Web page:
The mechanic took the 2 calipers back to his shop and started a search for replacements. I talked to them on the phone and requested that if he found them, get 4. I wanted to replace them ALL as we were 45 miles shy of half way to Tampa.
The mec found the parts and installed all 4. When we (YES I WAS HELPING ALL THE TIME!) tried/// to bleed the system, we could not get any fluid through it! So, we removed the surge box and it was taken to Magnum Trailers. As we were disconnected any way, we drove to Magnum and went over the box with the mechanic there. We decided to go ahead and replace the master cylinder (a $45 part) and as long as it was open, change out the solenoid shutoff also. We then took it back, attached it to the trailer and...... and....... and.... the brake line would NOT snug up on the solenoid! I called and suggested I tow the 25 miles to the shop. The next day, I did a white knuckle no trailer brake drive. Turns out there are 2 solenoids that can fit, but each has a different output fitting. That difference is almost invisible to the human eye!
They changed out the wrong one, put on a power bleeder and pumped about a quart of DOT 3 through the system! It was now working as new, as MOST of it was NEW!!!
The rest of the trip, I made about 55 to 60 MPH and stopped every 100 miles or so, doing the same checks. We are now in the Tampa area and getting ready to splash for some sailing. As a note, At each fuel stop I check the MPG and it remained about the same before and after the caliper change.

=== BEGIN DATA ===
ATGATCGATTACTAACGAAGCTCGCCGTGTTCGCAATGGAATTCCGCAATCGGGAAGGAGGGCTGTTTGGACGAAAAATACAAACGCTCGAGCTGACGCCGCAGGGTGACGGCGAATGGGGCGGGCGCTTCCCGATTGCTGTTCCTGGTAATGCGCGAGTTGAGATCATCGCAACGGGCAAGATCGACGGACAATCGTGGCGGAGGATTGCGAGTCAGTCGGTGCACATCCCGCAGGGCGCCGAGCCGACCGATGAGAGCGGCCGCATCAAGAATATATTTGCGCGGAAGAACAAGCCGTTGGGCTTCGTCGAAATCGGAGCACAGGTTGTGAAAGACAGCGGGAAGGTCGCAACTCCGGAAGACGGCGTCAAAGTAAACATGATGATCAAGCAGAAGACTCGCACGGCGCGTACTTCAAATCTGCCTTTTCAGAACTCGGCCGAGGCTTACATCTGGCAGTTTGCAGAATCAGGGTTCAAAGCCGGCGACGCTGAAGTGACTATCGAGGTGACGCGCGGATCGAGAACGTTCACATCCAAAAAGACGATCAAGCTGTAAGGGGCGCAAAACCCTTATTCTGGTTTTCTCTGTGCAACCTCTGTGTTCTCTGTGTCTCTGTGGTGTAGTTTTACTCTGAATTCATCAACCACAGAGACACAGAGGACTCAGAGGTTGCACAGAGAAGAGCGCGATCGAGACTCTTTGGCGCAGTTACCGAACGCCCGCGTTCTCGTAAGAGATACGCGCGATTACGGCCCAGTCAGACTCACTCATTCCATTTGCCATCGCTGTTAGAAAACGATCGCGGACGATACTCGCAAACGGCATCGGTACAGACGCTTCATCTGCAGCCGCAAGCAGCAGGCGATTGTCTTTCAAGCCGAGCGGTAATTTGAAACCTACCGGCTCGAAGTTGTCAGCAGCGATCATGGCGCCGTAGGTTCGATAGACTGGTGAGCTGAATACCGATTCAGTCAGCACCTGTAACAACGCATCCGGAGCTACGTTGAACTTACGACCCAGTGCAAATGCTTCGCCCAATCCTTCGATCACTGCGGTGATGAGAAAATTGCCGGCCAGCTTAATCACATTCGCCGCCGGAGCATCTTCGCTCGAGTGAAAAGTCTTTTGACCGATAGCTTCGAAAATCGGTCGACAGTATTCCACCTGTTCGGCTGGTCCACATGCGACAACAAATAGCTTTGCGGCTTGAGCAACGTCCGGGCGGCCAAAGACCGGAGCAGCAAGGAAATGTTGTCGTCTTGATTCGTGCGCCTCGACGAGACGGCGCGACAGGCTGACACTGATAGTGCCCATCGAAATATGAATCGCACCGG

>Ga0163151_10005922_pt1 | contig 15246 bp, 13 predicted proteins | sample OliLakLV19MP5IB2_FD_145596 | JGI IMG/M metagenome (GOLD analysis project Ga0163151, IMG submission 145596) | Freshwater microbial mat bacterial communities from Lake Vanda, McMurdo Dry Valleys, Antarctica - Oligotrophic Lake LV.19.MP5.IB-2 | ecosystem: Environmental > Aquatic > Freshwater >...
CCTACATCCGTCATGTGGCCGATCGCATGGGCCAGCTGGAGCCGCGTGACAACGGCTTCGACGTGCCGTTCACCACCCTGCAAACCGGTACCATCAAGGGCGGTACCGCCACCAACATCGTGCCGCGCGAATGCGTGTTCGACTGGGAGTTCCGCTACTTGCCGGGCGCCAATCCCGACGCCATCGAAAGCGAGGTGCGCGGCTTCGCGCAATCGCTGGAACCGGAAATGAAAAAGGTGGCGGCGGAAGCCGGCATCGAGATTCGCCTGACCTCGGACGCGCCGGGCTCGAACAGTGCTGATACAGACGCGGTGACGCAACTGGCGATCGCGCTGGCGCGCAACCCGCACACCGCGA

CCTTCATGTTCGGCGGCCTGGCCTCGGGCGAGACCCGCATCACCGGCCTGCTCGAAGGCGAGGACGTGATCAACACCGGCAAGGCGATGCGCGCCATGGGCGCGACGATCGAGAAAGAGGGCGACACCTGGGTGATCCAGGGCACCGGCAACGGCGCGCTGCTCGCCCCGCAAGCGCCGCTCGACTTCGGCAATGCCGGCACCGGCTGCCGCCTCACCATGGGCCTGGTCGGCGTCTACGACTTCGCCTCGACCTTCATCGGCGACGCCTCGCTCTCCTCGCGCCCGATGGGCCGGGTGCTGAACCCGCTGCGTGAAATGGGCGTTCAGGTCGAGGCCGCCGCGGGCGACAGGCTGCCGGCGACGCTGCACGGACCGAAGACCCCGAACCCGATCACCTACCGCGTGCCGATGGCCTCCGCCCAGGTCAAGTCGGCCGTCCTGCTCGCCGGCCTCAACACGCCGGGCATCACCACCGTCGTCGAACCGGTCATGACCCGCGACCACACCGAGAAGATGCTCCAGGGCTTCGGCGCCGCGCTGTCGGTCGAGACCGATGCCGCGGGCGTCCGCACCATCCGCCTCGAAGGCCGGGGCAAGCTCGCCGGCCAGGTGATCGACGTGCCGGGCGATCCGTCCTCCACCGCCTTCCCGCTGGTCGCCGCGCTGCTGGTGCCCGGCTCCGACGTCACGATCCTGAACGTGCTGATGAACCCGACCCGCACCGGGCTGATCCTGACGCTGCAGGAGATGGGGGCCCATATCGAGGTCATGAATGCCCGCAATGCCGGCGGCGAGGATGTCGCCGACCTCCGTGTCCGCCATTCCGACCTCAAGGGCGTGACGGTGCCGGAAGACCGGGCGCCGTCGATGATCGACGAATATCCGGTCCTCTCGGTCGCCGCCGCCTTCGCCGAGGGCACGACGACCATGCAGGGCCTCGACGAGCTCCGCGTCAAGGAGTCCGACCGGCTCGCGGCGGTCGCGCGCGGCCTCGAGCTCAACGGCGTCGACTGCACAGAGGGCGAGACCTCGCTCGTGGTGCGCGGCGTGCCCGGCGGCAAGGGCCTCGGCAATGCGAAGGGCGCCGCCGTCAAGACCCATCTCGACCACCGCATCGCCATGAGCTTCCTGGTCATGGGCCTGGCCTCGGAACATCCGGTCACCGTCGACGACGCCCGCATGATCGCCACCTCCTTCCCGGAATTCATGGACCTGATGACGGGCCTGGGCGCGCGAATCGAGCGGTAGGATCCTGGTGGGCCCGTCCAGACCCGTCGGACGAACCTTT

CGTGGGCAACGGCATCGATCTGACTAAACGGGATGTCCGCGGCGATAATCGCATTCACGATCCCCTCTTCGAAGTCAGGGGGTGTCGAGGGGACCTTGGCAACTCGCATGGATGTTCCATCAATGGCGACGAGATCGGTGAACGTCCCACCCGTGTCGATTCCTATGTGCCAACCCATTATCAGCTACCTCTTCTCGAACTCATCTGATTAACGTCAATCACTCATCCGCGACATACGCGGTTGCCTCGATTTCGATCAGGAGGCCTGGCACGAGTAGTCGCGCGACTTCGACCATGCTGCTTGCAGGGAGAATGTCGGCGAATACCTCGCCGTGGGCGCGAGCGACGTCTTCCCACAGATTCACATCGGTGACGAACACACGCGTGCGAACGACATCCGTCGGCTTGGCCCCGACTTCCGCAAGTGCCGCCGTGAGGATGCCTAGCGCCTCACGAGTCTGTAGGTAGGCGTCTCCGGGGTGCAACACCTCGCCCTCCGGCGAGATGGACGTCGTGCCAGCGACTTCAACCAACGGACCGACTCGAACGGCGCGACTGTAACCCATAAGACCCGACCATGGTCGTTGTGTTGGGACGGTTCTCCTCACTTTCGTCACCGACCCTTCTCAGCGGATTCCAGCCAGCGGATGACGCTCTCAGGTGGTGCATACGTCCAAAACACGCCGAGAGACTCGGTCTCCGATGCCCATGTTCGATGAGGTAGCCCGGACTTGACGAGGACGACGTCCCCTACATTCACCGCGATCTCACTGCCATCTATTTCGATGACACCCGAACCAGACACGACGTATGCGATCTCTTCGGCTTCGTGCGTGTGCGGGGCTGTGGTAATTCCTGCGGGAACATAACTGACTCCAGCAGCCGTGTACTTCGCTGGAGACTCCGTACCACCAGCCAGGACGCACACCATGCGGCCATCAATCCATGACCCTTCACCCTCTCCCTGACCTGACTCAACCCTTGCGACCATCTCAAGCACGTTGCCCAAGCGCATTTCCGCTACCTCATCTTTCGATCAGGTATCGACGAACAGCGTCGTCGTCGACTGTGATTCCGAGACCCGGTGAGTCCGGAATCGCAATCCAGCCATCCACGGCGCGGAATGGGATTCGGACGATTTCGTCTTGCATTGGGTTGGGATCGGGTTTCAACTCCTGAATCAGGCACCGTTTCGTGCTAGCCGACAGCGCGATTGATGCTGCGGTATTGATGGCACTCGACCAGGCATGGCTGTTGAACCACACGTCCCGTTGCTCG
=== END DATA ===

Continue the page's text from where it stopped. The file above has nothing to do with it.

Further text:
SOOOOO, WHAT HAPPENED? I talked to each of the people we worked with. NONE had a definitive cause that could be verified. But the trailer mec said he felt that I "might" have had a small air bubble in the caliper that burned. As that system heated during the stop & go the bubble heated and expanded to lock that one???
That plus my use of less than high temp grease and not cleaning it ALL off could have added to the problem.
At this point, I do not know for sure. But I can say, that thanks to some good input from this and other forums, before I do another long tow, I plan to purchase the following;
1. A brake fluid test pen. It checks for water in the system and gives a positive feedback.
2. A power brake bleeder kit.
3. A system to remotely read the tire PSI & temp.
One last item, we talked to a couple of people who deal in trailers. NOT in trailer tires. They said that if your tires are over 5 years old, EVEN if they have not rolled 5 feet on a highway, REPLACE THEM. NOT my word, info for you to use as you see fit.
Hope this helps some one to avoid the problems I had.